Both samples are subjected to a sinusoidally increasing stress. Whilst the sample's structure is maintained, the complex modulus G* remains constant. However when the gel's intermolecular forces are overcome by the oscillation stress, the sample breaks down and the modulus falls.
Figure 1. Shear Stress Versus Complex Modulus For Two Samples.
Sample A gave a much shorter linear viscoelastic region than sample B and will therefore break down much more easily with vibrations and small movements. The length of the linear viscoelastic region is also a good indication of the stability of the gel to resist synuresis, where a layer of liquid forms on the surface of the gel.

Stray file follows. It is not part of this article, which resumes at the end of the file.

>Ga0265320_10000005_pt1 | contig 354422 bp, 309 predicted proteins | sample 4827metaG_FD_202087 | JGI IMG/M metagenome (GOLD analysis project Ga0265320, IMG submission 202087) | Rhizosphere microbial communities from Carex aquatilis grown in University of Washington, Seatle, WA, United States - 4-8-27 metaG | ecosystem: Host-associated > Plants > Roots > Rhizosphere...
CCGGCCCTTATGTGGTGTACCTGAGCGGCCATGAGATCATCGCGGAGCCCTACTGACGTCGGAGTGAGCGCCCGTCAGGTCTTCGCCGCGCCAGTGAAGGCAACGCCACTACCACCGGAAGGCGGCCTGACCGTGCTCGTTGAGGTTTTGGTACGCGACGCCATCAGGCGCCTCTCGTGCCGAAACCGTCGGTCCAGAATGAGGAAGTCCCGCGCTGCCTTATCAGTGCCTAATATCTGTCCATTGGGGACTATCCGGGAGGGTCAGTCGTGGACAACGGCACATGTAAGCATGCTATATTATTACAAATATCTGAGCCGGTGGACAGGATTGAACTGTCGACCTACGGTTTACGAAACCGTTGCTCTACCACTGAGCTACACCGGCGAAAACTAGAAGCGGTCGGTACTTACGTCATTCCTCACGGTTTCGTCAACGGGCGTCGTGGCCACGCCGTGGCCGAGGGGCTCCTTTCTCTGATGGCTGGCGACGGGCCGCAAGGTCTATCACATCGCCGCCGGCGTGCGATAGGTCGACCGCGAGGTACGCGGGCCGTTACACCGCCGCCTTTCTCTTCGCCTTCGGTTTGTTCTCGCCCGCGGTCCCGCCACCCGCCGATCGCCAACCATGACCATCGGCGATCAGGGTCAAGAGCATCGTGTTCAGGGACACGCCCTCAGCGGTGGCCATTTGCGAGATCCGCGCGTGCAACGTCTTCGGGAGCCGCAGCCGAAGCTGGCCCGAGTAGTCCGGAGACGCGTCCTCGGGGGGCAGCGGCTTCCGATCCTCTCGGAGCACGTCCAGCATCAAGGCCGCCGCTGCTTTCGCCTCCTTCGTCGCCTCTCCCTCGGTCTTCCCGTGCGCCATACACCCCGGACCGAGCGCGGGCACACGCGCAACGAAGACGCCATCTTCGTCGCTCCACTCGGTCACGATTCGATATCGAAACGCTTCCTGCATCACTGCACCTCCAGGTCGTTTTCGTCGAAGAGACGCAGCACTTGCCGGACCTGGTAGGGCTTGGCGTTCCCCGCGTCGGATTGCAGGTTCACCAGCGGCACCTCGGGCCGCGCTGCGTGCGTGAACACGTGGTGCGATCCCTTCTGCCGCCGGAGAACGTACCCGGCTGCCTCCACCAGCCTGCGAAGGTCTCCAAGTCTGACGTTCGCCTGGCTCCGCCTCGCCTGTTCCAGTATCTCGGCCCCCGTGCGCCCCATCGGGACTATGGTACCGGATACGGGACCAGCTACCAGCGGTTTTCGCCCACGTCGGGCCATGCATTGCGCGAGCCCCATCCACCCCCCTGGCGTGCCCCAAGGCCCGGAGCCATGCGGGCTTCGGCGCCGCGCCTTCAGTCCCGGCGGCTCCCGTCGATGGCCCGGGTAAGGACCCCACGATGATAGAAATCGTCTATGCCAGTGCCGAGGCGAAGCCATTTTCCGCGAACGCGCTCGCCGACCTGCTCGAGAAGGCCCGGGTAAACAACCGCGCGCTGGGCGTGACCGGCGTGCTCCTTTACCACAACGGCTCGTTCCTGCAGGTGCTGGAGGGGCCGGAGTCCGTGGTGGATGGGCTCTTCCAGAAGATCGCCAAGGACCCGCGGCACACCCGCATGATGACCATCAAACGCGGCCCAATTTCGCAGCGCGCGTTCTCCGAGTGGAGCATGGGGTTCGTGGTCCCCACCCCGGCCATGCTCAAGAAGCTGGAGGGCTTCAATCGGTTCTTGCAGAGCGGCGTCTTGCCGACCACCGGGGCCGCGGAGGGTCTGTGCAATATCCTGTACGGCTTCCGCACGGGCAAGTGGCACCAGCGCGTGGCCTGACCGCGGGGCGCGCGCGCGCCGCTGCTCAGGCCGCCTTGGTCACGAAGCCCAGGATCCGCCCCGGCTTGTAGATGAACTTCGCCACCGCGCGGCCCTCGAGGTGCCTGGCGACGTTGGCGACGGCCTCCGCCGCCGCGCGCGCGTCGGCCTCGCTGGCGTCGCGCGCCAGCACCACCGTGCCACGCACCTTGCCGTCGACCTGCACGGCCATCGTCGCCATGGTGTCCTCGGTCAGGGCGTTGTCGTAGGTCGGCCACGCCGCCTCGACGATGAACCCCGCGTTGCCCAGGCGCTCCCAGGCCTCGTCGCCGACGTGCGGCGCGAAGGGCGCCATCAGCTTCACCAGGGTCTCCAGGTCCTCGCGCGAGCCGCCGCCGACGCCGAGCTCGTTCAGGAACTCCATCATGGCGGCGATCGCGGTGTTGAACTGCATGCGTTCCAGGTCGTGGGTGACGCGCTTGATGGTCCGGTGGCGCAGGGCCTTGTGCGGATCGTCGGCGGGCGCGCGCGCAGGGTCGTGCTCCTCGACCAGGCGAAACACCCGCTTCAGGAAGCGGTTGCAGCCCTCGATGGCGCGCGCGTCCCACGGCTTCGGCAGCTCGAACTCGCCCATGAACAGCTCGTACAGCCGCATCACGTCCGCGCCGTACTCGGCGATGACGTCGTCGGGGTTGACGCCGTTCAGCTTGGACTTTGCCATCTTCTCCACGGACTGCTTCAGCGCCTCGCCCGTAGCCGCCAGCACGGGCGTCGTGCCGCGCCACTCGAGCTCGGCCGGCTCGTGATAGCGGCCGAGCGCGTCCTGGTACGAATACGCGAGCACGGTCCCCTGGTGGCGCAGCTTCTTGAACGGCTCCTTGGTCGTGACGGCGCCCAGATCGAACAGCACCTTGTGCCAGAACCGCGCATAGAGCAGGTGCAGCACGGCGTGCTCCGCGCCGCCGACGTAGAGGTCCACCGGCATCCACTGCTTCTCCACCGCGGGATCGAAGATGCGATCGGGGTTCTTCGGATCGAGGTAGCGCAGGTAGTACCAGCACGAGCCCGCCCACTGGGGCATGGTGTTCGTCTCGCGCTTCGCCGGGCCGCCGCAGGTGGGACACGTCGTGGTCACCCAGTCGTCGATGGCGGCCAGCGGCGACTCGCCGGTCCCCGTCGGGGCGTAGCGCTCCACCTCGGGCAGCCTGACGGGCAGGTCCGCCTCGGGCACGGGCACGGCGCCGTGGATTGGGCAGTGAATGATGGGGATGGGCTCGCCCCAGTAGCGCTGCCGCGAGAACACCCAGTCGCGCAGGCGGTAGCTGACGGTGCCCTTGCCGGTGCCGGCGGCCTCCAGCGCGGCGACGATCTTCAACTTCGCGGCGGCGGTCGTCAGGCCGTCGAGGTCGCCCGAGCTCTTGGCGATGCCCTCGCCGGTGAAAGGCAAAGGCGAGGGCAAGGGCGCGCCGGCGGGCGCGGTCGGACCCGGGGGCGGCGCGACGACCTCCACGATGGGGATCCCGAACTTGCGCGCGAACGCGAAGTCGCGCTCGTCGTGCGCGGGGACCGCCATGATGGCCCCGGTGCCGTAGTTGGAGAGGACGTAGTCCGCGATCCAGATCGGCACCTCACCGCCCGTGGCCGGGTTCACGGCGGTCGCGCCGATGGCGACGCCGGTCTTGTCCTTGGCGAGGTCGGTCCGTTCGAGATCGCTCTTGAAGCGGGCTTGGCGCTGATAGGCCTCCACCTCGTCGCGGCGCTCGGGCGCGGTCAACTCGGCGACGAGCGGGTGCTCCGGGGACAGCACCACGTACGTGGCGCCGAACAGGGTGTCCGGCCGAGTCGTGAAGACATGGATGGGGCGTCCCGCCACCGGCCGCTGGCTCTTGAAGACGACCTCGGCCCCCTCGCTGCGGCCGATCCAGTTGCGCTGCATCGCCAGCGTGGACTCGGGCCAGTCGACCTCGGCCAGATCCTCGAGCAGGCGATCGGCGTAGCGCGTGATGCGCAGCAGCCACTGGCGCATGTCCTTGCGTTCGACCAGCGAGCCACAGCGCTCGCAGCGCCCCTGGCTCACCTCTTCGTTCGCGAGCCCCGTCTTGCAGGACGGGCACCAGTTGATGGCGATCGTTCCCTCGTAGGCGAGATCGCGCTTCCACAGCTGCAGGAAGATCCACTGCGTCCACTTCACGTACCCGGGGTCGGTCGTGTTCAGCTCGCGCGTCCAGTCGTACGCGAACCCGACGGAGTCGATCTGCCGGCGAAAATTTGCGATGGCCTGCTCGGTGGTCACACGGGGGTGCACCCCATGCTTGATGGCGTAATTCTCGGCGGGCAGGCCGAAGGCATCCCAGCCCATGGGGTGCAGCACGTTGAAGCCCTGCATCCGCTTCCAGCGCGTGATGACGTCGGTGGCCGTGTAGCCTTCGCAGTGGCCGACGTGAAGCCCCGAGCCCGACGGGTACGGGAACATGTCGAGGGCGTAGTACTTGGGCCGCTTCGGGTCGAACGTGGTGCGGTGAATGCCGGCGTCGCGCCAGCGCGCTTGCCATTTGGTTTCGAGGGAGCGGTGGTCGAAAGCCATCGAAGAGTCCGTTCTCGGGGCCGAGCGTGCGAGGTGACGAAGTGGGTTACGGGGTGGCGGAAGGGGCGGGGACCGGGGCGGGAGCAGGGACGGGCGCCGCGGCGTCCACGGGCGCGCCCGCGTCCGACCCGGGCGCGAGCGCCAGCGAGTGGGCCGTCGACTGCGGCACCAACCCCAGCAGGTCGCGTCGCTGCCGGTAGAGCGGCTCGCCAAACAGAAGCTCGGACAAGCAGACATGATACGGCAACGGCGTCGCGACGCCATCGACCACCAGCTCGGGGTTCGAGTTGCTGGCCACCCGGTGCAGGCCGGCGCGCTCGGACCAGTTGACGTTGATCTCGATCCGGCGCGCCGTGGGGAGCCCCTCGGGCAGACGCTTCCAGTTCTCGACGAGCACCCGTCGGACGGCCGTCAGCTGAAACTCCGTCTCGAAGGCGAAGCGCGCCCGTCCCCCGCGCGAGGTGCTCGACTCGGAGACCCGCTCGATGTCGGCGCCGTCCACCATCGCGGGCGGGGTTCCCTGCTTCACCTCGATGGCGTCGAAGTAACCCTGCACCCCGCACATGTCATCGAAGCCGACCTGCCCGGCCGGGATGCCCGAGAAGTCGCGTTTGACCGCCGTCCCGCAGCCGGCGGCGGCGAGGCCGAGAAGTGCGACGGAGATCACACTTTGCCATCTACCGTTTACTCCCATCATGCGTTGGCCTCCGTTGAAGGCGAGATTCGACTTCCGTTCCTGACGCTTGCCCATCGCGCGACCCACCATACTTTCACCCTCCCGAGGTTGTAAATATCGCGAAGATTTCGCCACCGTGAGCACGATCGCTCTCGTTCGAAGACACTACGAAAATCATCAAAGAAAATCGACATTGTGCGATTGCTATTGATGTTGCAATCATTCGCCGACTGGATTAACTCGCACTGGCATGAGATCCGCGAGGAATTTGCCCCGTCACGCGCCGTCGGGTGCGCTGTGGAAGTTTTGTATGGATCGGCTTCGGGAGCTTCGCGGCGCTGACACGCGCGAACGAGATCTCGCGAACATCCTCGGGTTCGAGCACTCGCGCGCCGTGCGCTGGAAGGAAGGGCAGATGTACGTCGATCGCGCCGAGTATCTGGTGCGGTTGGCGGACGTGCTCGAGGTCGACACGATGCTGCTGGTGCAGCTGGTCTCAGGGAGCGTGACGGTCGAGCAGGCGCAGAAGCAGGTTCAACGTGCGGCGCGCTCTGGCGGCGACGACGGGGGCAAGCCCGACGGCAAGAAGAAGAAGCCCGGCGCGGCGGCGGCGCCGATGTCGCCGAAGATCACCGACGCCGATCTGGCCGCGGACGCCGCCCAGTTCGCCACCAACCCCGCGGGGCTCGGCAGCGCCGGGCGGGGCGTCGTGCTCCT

A relatively quick amplitude sweep experiment can indicate the strength of a gel and its modulus. This can therefore be used to optimize dosing of gelation agents and other components.
Samples: Wound healing gels, toothpaste gels, etc
Geometry: Cone and plate system 4º/40 mm with a solvent trap
Stress amplitude sweep: 0.1 – 100 Pa Up Logarithmic
This information has been sourced, reviewed and adapted from materials provided by Malvern Panalytical.
For more information on this source, please visit Malvern Panalytical.